Monday, June 19, 2023

Heavenwood - Swallow (1998)

The cover to the Heavenwood sophomore always freaked me out, I mean not so much the devouring of the reptilian tail and possibly its owner before that, but the weird, fish-scale like texture of the skin of its consumer, glistening in sweat or slime or something. Is it swallowing it's OWN tail? No idea, but there's nothing quite so disgusting or oblique about what the Portuguese had written here, Swallow is a decidedly more commercial more effort than its predecessor. They do retain the growled vocals in places, and the doom-like chugging progressions on the record's heavier moments, but this is way more of an upbeat disc that pays tribute to Sisters of Mercy, late 90s Moonspell, and you might even find some parallels with Paradise Lost's One Second which had come out between this band's first two full-lengths.

Swallow still brings the hooks, and if you enjoy those names I just listed, I can imagine you'll get some mileage out of this one. There's way more of a rocking impulse to the guitars, and they use far more of the clean vocals than otherwise, which can occasionally be a mixed bag, but work for the most part, even if they don't come off as that unique alongside other European Gothic rock/metal bands of this period. The guitars are threaded with more cleans, effects and such to give it that contemporary, modern Goth feel, but they also maintain the use of synthesizers, whispers, etc, and I actually find them pretty tasteful through th album, whether it's the sampled choirs in the bridge of "Soulsister" or elsewhere. Once in awhile they will still churn out a more low-ended piece reminiscent of Diva, like on "Rain of July", but even that has a little more pep to it and maybe even some Lake of Tears/Cemetery vibes, especially the riffs and vocals, which can never be a bad thing for me.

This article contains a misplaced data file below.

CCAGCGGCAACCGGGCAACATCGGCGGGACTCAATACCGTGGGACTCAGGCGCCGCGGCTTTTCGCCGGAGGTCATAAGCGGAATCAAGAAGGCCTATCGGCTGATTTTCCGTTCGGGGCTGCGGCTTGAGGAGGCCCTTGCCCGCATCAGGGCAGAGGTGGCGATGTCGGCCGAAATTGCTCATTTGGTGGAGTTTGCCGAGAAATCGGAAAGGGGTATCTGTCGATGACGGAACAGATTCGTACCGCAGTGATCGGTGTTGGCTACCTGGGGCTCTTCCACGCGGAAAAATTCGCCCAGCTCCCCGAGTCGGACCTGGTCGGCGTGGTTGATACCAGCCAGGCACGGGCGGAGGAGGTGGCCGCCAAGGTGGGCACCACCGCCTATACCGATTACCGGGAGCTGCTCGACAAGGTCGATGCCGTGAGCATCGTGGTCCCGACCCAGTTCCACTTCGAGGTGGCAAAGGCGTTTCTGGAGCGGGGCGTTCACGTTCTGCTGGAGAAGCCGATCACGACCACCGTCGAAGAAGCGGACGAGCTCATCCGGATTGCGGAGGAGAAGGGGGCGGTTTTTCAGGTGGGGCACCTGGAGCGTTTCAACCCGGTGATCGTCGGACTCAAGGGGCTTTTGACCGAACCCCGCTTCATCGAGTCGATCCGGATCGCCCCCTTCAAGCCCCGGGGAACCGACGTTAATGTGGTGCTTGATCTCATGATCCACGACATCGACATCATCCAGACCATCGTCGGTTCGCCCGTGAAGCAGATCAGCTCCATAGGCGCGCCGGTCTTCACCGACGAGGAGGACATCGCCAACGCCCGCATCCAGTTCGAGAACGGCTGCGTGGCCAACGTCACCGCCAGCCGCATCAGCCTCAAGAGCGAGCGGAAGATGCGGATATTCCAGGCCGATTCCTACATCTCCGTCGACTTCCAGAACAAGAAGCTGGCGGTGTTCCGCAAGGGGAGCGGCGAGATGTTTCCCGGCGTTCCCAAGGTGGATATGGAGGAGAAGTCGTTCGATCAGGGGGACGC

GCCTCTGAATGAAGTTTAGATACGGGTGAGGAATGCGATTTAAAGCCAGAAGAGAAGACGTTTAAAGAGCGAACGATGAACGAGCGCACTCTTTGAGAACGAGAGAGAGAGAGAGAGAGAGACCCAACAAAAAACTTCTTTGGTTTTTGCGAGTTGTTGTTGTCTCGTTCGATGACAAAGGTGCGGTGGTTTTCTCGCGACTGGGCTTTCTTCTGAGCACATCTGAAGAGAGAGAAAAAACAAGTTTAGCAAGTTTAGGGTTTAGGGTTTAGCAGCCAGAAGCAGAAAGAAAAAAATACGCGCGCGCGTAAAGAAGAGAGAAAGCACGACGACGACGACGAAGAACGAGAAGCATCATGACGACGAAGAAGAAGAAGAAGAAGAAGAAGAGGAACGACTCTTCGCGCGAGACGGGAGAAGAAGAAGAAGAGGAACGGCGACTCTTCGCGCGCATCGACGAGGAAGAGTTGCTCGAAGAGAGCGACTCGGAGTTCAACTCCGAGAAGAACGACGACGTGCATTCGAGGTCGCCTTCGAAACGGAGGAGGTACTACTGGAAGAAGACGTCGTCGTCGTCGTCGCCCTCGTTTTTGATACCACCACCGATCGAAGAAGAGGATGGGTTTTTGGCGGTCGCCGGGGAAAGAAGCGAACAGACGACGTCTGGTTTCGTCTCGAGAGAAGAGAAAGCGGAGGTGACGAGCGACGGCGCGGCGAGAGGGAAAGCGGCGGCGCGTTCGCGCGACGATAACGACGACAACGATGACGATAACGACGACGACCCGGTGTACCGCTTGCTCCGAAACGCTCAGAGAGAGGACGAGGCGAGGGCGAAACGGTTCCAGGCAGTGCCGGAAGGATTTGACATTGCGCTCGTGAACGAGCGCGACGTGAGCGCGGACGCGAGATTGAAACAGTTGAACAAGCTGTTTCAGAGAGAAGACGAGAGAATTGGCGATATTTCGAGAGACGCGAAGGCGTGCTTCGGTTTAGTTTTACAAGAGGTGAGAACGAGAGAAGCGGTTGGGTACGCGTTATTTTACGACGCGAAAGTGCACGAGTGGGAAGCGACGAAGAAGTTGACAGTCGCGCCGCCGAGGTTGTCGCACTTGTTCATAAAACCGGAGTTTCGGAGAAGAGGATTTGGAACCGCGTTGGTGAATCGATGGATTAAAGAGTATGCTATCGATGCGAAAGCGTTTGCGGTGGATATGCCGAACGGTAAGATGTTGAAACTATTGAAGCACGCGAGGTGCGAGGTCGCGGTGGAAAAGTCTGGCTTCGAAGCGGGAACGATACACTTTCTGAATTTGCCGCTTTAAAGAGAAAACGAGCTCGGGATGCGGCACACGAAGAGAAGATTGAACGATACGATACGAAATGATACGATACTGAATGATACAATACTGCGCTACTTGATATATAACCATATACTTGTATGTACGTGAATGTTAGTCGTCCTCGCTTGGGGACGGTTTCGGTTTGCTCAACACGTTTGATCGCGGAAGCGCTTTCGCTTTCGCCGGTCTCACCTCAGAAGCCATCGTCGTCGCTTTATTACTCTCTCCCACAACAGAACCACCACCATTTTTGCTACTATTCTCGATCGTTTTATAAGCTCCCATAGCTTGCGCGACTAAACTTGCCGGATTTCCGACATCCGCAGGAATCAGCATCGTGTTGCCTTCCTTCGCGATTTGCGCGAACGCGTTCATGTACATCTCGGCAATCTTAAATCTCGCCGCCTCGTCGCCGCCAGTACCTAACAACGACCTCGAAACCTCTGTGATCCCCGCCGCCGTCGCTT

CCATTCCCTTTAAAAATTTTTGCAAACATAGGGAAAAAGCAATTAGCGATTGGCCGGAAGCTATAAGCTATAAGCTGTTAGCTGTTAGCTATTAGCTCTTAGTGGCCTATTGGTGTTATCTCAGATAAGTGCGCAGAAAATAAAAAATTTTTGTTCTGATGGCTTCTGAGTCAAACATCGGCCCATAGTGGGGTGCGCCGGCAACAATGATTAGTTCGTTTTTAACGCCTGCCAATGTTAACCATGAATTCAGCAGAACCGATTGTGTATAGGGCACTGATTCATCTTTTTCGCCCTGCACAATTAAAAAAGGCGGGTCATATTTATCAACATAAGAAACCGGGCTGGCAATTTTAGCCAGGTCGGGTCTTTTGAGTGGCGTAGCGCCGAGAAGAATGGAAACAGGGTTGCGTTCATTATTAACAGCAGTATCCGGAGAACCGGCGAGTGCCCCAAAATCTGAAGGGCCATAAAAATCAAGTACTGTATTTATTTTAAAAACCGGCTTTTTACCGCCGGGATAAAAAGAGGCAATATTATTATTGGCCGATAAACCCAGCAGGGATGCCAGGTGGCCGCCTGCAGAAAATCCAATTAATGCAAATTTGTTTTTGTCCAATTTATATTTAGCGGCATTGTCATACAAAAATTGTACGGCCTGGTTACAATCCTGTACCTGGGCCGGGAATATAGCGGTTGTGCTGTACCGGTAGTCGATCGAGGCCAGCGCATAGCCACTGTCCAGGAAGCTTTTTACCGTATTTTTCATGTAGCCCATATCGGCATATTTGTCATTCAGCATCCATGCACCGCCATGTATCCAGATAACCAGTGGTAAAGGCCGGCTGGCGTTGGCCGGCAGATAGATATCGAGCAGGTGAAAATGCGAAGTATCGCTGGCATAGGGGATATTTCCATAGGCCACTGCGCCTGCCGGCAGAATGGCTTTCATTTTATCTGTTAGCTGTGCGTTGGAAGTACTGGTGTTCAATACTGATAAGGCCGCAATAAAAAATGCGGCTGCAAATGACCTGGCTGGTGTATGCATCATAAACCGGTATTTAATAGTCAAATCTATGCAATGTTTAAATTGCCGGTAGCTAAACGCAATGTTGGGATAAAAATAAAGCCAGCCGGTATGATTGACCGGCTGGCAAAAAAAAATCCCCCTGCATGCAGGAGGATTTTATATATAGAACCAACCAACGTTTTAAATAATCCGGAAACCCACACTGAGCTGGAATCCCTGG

The one I can't say for this sophomore is that it resonates for long with me...I mean you could argue tha it's even catchier in places than the debut, but for some reason there are melodies from that one which my brain traces a thread directly to whenever I think of the name Heavenwood. This is more of a serviceable album which was clearly riding on the trends of its age, but not at all shallow, and if you still love throwing on your copies of Skeleton Skeletron, Irreligious, and Sentenced's Down then this is one I could whole-heartedly recommend. Just don't stare at the cover so long. Eww.

Verdict: Win [7.5/10]

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